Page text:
Counting rows in SAS and R is done often, because if you are doing extract-transform-load (ETL) on datasets, you are always trying to make sure you know how many rows are in your datasets. But counting rows in SAS and R is done very differently, using different approaches. This is largely because the two different programs handle datasets in different ways.

## Counting Rows in SAS and R is Shaped by Their Environments

Both SAS and R have commands that count rows in datasets in their respective environments. But how the environments work is different in general ways.

**In SAS**, PROCS (that are often huge, and are essentially super complex macros) are designed that generate a certain standard set of formatted output. Options can be set when the PROC is called to change the format of the output from the standard.**In R**, base functions tend to be very modular and sparse. This allows the programmer to put them together to make complex output.

## Counting Rows in SAS with PROC CONTENTS

As I mentioned earlier, rows are typically counted in SAS using PROC CONTENTS. However, as you can see by the screen shot I took of some PROC CONTENTS output, in SAS, rows are referred to as “observations”.

## Counting Rows in a Dataframe in R

While R has many objects that may behave like datasets in some ways (such as matrices), data analysts tend to put datasets in dataframe objects in R. Each row of the dataframe is called a “row” (unlike in SAS, where it’s called an “observation,” as I mentioned above). In fact, R has a function called *row.names* that has to do with uniquely identifying the rows in a dataframe (although it is fraught with issues, as you can read about here).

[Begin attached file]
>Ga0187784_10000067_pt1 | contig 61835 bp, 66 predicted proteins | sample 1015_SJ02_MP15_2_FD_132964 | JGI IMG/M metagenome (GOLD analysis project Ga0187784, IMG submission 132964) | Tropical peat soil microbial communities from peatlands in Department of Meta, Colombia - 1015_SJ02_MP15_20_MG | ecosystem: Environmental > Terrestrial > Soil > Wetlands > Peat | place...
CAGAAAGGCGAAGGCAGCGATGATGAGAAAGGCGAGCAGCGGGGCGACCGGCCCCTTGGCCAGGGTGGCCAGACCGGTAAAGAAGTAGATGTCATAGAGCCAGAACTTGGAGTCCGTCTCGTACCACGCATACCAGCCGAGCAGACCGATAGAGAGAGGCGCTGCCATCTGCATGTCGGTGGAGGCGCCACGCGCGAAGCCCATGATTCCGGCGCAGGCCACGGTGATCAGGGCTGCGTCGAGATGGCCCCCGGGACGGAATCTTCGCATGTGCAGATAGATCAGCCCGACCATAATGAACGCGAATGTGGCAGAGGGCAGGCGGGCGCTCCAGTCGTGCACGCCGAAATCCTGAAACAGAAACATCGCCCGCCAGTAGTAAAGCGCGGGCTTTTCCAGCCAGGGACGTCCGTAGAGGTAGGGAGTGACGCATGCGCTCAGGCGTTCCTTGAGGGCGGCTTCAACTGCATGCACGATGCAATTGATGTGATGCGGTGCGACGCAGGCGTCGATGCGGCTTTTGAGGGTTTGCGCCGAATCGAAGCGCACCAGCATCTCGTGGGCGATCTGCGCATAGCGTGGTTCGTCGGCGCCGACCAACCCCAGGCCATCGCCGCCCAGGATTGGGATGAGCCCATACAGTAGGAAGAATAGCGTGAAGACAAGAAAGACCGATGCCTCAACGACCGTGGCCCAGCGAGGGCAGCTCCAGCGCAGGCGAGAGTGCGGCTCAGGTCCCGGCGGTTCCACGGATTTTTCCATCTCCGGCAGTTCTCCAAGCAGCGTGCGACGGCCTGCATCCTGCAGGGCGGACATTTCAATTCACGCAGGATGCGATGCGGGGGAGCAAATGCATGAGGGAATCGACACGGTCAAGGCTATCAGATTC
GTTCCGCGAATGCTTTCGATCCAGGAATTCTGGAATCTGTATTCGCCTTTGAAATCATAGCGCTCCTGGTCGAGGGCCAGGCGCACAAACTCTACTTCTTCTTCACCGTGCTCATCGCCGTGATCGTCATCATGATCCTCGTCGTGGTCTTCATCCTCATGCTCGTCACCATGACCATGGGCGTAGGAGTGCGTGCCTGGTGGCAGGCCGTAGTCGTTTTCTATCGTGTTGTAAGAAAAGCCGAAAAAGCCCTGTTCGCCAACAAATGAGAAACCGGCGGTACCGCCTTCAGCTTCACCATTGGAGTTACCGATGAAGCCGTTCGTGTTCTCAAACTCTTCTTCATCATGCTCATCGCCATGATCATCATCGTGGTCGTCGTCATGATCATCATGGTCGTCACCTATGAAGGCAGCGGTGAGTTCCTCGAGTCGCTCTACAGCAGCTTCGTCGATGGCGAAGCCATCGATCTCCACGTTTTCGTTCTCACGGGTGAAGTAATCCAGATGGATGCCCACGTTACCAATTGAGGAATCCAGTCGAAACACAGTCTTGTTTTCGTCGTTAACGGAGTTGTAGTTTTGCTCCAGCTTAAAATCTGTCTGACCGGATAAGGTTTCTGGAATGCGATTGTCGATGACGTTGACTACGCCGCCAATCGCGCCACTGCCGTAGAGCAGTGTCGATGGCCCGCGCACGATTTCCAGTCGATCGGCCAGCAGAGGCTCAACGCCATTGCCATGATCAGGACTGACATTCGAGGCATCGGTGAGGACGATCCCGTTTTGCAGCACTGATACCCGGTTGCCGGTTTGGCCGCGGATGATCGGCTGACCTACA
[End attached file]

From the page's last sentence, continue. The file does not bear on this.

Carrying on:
Typically, rows in dataframes are counted by using the *nrow()* command in R, as demonstrated in the video.

The reason why you want to get good at counting rows in SAS and R is that every time you use a subset command in R to remove rows from a dataframe, or WHERE criteria in SAS on a column to subset a dataset, you want to make sure to count the rows in the resulting datasets to make sure you didn’t make an ETL mistake.

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Counting rows in SAS and R is approached differently, because the two programs process data in different ways. Read my blog post where I describe both ways.